The name Bruce Woyan didn’t accurately describe the competitor that veteran wrestling journalist Bill Apter once described as “irrational, unpredictable, and a keg of dynamite.” Cutting through opponents with the deliberate carnage of a buzzsaw, Woyan adopted Buzz Sawyer as his ring name in Jim Crockett Promotions in the late ’70s.
Jesse “The Body” Ventura
Before embarking on a career in professional wrestling, James Janos served in the United States Navy and worked as a bodyguard for The Rolling Stones. No-nonsense at the time, Janos adopted a more flamboyant style when he got in the ring as Jesse Ventura — his surname meant to inspire images of sunny California.
King Kong Bundy
When King Kong Bundy first turned up in Fritz Von Erich’s World Class Championship Wrestling in the early ’80s, he was known as Big Daddy Bundy, in a nod to Britain’s most famous grappler, Shirley “Big Daddy” Crabtree. He was an oversized fan favorite with blue jeans and a full head of hair back then, but when he was recruited by the villainous manager Gary Hart, he stomped out in his trademark black singlet and bald head as King Kong Bundy.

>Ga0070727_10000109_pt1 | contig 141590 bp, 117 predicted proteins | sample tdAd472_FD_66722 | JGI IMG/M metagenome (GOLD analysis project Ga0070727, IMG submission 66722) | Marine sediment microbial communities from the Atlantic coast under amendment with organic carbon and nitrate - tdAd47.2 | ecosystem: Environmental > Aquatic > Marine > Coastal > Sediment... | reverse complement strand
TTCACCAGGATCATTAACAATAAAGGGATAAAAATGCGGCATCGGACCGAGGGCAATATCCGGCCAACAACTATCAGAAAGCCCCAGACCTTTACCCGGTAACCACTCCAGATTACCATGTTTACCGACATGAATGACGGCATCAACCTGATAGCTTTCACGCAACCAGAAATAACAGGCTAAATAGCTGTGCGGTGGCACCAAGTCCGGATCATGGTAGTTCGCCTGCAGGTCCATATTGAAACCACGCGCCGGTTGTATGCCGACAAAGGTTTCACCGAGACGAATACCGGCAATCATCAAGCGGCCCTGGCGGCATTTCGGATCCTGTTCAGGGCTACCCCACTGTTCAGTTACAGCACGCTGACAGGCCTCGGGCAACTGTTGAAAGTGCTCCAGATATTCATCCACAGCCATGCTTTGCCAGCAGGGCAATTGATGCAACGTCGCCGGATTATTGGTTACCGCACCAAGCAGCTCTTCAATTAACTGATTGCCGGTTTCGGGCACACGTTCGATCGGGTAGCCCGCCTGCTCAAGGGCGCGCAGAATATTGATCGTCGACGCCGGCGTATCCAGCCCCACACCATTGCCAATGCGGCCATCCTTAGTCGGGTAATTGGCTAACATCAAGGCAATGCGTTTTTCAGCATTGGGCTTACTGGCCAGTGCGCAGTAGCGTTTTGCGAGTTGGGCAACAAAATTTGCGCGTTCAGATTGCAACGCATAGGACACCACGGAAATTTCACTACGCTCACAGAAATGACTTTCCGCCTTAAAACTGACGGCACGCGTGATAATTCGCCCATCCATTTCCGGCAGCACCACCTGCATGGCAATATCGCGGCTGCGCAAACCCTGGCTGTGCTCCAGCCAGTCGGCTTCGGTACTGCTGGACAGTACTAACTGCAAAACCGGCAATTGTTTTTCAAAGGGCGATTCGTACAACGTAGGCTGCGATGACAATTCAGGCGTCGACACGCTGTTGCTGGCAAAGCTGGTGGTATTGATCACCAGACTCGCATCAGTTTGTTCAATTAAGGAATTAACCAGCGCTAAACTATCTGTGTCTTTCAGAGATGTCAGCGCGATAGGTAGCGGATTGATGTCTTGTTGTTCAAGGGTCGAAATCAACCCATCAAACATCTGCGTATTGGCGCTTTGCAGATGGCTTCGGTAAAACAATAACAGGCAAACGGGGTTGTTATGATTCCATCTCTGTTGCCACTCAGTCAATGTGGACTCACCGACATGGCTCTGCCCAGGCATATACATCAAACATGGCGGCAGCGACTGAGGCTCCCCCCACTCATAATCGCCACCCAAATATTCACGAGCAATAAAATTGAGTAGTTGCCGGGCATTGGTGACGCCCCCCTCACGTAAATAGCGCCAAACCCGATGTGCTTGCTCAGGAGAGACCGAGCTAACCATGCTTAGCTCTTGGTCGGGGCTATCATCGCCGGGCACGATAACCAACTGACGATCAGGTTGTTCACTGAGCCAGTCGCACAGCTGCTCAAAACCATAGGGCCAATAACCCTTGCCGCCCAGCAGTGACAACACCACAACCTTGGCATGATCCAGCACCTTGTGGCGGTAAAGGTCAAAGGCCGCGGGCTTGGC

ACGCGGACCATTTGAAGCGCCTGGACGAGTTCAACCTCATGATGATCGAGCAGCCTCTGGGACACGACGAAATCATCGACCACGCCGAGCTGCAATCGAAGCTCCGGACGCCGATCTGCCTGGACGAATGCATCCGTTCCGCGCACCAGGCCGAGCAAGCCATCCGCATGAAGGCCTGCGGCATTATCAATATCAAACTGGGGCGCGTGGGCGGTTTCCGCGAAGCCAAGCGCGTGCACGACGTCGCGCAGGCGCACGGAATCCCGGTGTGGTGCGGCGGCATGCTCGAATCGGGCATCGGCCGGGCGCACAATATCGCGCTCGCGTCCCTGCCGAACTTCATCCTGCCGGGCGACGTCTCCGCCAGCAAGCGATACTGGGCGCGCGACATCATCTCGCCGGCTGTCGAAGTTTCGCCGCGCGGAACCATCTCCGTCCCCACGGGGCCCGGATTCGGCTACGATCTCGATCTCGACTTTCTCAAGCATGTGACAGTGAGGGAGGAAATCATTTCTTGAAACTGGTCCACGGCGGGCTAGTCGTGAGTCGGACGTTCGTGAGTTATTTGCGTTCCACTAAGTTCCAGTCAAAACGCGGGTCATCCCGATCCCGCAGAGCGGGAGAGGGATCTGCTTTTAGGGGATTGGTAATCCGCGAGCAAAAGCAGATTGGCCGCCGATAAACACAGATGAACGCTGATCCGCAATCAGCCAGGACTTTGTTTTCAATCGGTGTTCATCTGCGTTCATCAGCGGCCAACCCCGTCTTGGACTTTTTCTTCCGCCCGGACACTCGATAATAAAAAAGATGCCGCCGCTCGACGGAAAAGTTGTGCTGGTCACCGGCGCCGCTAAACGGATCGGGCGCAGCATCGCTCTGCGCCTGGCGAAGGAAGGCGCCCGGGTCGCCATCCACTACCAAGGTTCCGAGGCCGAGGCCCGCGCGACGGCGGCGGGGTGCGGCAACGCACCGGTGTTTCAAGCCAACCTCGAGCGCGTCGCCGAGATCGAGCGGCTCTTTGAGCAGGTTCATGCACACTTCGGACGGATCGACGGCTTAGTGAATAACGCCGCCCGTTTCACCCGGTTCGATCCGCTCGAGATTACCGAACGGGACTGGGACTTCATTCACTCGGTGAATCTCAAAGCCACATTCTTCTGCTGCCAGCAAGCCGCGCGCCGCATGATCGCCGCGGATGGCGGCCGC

The Mongolian Stomper
Globalization has lessened the impact of this phenomenon, but there was a time when all a grappler had to do was bill himself from some obscure corner of the globe — say, Mongolia — to go from man to monster. Such was the case with Killer Khan, Bepo Mongol, and Archie Gouldie, who went from tough Canadian cowboy to foreign menace under the guise of The Mongolian Stomper.
Big Van Vader
After leaving the Los Angeles Rams to enter the rings of the American Wrestling Association, the burly Leon White displayed obvious potential. After all, he was 450 pounds of hulking bedrock who moved with staggering agility. It wasn’t until White pulled up stakes and went to Japan, however, that he found major success under the smoking mastodon helmet of Big Van Vader.
Sweet Daddy Siki
Known in some circles as the “African-American Gorgeous George,” Sweet Daddy Siki was a competitor who understood the value of the presentation. Stepping out in the early 1960s when many in the wrestling industry were still fighting against the advent of over-the-top theatrics, the mighty Texan with Jamaican roots dyed his hair, eyebrows, and mustache eye-popping platinum wore psychedelic sunglasses and draped himself in spectacular robes.
Bret “Hit Man” Hart
One of sports-entertainment’s great nicknames almost wasn’t. Back when Bret Hart first came to WWE from his father’s Stampede Wrestling in Calgary, he was dubbed “Cowboy” Bret Hart in a nod to the famed “Calgary Stampede.” (Legend has it that “Cowboy” Bob Orton’s LJN figure is actually a Bret Hart sculpt based on the persona that never was.)